Scientific journal
European Journal of Natural History
ISSN 2073-4972

ELECTRON MICROSCOPY OF SPERMATOZOA IN CHLAMYDIA

Vaisov I.A., Baibekov I.M.
Spermatozoa of individuals with normospermia and of those diagnosed with chlamydia have been studied using scanning electron microscopy (SEM). Chlamydia causes deformation of the tails of spermatozoa, their bifurcation and scalloped appearance. There also take place deformation of the head of spermatozoa in the shape of hourglass, the appearance of sphere-shaped heads with grooves and inclusions on their surfaces.

Despite the fact that various techniques of electron microscopy, including transmission and scanning types were used for studying biological objects for more than half a century, the assessment of functional morphology of the spermatozoa have been used recently [2, 5-10]. Implementation of these techniques in practical andrology contributed to accumulation of sufficient knowledge of normal functional sperm morphology. It was found that spermatozoa are not a homogeneous population of cells. A considerable part of them contain certain abnormalities. At least 30 % of the spermatozoa in the ejaculate of fertile men should be morphologically normal [3, 4, 9]. Morphological changes in spermatozoa can be caused by many factors, including the effect of high temperature [1].

Chlamydia has marked effect on male fertility, which is conditioned in the first place by the direct effect of infection on sperm cells [11].

However, the impact of chlamydia on the condition of the spermatozoa in ejaculate, especially on their morphology, was not studied with the use of scanning electron microscopy (SEM).

Materials and methods of research

In order to study spermatozoa with SEM, we used a modified method of SEM tissue processing. After receiving semen into clean bottles by masturbation, the sperm was kept at room temperature for 30-40 min for liquefaction of the ejaculate. Then 5-fold volume (usually, the volume of ejaculate did not exceed 2 mL) of 2,5 % solution of glutaraldehyde with phosphate buffer was added to ejaculate in bottles. Such, the quantity of fixative averaged to 10 ml. After fixation for 1,5 hours, the ejaculates were placed in centrifuge tubes and centrifuged at 5000 rpm for 5 min. After removal of the supernatant volume of fixative the sediment was rinsed with phosphate buffer twice. Then, 1 % solution of osmium tetroxide with same buffer was added for fixation for 1 h. After careful pouring of the fixator out, the sediment was rinsed with cold 50 % alcohol and filled in with the same concentration alcohol for 10 minutes. After that, the samples were dehydrated with alcohol and acetone according to conventional methods. After dehydration in the last portion of acetone, the precipitate was fragmented into pieces that were afterwards placed into containers and dried by the transition through critical point, in the apparatus НСР-2. Then the dried pieces were mounted on foil plates with current-conducting adhesive and sputtered with gold in the apparatus of IB-3.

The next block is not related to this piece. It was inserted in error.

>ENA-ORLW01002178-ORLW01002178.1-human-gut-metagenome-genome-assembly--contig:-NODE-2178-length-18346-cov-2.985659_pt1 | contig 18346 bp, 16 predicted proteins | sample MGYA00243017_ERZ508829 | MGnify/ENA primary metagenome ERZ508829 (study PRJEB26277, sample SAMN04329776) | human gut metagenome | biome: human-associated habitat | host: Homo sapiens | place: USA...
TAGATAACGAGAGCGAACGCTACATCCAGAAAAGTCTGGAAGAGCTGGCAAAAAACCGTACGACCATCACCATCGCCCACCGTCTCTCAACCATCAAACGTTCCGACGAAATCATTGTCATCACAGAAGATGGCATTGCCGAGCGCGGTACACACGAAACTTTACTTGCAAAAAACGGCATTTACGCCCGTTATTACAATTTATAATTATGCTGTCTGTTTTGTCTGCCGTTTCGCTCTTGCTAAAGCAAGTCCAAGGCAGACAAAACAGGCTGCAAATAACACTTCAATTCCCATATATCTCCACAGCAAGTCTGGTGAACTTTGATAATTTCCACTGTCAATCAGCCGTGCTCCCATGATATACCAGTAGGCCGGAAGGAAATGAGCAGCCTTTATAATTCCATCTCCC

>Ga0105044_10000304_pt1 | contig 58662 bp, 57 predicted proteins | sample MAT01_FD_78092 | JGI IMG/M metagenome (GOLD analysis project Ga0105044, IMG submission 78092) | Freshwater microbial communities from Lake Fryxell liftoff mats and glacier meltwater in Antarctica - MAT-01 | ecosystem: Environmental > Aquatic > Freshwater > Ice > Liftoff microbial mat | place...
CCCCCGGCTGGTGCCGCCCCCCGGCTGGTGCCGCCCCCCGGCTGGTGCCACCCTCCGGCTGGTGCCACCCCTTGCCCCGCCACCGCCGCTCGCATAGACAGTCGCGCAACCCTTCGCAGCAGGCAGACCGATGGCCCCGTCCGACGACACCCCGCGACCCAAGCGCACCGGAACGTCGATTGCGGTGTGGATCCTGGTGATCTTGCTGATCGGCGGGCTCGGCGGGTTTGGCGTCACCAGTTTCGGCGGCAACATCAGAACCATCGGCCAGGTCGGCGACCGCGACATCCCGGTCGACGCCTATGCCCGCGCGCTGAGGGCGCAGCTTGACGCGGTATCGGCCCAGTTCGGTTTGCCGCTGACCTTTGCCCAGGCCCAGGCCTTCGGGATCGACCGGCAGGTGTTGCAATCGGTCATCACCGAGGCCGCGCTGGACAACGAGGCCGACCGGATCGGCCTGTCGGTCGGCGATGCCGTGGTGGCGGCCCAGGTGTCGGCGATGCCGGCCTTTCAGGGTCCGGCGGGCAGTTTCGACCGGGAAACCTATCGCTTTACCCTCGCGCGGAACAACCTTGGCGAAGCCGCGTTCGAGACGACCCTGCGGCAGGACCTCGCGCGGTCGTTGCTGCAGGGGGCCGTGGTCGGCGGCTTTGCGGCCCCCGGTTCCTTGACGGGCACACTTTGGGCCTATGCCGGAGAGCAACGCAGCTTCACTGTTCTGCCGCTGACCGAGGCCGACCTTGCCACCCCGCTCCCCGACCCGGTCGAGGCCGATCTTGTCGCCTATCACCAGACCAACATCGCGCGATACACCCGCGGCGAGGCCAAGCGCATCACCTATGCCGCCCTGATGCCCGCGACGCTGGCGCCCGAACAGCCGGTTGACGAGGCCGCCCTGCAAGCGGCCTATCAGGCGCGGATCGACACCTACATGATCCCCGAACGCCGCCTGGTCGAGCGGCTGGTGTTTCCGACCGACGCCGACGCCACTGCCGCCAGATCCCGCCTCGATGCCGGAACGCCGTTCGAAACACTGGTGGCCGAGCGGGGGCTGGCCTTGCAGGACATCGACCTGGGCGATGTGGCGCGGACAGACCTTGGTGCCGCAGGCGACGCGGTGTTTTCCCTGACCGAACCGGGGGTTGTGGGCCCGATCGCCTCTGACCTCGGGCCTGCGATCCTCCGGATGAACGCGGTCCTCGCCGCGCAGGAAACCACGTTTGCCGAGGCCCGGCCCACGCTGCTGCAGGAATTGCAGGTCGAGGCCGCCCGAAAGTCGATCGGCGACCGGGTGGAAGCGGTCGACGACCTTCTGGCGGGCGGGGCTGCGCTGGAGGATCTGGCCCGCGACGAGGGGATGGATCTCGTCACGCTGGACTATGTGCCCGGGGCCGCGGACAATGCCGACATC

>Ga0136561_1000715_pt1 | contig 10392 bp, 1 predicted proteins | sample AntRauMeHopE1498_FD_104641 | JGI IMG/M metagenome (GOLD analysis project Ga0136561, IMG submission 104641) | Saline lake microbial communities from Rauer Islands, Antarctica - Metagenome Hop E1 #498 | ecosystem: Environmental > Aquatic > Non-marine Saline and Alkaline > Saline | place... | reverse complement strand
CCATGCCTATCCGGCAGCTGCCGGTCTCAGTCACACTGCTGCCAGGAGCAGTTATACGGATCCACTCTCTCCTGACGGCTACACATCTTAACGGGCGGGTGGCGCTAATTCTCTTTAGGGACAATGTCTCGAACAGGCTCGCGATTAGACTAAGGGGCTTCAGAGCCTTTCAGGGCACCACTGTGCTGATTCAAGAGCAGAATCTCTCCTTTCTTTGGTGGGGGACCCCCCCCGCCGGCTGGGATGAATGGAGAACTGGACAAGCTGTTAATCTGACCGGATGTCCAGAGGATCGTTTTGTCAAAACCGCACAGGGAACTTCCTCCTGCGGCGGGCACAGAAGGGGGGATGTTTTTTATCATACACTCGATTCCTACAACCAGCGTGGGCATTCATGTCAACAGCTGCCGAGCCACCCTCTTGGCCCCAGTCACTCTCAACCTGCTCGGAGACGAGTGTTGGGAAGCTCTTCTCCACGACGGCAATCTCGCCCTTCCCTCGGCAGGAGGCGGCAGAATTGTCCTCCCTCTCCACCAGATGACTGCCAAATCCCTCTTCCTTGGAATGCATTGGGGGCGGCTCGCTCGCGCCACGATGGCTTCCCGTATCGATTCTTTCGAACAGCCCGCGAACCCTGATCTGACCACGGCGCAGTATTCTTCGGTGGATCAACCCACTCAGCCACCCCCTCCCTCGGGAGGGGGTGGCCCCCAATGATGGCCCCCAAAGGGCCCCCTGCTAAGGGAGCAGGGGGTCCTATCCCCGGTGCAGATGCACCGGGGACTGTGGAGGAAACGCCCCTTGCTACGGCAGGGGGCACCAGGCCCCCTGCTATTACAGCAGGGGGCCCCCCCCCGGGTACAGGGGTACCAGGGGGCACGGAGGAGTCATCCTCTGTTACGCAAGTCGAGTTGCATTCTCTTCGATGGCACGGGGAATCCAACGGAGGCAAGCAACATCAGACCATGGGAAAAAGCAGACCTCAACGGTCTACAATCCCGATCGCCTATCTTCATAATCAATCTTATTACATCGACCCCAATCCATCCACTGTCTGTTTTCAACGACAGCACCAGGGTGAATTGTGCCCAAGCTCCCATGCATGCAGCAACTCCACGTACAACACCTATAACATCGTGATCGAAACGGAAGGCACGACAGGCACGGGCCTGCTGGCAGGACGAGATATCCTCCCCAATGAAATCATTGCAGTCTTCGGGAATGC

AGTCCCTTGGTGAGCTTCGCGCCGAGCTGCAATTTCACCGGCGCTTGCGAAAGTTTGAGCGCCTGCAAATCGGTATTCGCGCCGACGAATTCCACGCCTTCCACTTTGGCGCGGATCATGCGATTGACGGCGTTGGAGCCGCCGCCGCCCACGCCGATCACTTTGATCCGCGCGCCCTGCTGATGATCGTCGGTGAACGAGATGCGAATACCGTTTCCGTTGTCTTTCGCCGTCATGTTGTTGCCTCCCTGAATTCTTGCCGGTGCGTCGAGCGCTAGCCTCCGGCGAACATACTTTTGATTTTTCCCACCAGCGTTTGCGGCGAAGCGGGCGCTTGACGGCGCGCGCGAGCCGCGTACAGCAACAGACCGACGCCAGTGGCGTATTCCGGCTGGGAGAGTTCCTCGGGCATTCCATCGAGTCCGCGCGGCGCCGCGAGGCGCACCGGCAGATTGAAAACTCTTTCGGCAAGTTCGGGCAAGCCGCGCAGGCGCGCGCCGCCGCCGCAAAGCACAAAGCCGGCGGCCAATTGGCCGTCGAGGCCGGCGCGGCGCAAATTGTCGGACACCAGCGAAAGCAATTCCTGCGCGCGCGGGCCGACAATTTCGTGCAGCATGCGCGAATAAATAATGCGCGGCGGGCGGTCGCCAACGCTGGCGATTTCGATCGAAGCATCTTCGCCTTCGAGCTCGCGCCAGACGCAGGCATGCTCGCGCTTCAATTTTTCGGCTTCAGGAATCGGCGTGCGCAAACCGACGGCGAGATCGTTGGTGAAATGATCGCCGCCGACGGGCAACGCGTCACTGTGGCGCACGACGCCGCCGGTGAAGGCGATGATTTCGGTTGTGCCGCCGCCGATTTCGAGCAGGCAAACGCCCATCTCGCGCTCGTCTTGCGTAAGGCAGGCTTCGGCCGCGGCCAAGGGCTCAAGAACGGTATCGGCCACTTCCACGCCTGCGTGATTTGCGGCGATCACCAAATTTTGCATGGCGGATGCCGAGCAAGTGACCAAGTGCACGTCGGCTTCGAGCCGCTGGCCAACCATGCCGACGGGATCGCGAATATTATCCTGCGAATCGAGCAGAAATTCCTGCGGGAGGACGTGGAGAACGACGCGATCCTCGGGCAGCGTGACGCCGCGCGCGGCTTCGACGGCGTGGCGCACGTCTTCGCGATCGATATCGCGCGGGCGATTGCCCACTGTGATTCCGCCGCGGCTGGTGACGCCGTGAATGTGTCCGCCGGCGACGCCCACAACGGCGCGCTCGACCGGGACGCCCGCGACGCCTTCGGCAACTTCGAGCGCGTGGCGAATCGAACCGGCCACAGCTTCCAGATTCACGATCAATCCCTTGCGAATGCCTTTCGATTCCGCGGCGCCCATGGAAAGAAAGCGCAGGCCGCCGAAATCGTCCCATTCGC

Samples were studied under microscope «Hitachi S-405A»; photographs were obtained from the display screen of the microscope with digital camera Canon. Photomicrographs were processed with computer software «Computech», OS Windows XP.

The studied ejaculate was of 18 patients with diagnosed chlamydia infection and of eight individuals without a pathology of the genital organs (control).

Results of research and their discussion

In normospermia, the majority of spermatozoa have a regular oval shape. The contours of the head, neck and tail were even. Small cytoplasmic droplets were sometimes defined in the neck. The ratio of length to width of head by SEM samples comprised 1,5:1,75. Head length ranges within 4-5 microns, width - 2,5-3,5 microns. As a rule, the tail is straight or slightly curved. Its length reaches 45 microns. It is possible to see the flatness of head with SEM (Fig. 1).

Substantial changes occur to the spermatozoa of patients diagnosed with chlamydia. The surface of their tails and heads becomes uneven; indentations and inclusion can be seen  (Fig. 2, 3). Spermatozoa with twin tails and deformed heads are detected quite often (Fig. 3, 4).
There are bulging places alternating with constricted on the surface of tails. They acquire a scalloped appearance (Fig. 3, 7). There are also tails with curled tips (Fig. 5). There are spermatozoa that appear to have tails thick and bifurcating in the distal part (Fig. 3) and others, having two thin, extending from one head; the bifurcation of tails is sometimes seen in case of thin tails also (Fig. 4). Quite often spermatozoa have deformed in the form of an hourglass heads, (Fig. 6) or ball-shaped with indentations (Fig. 7).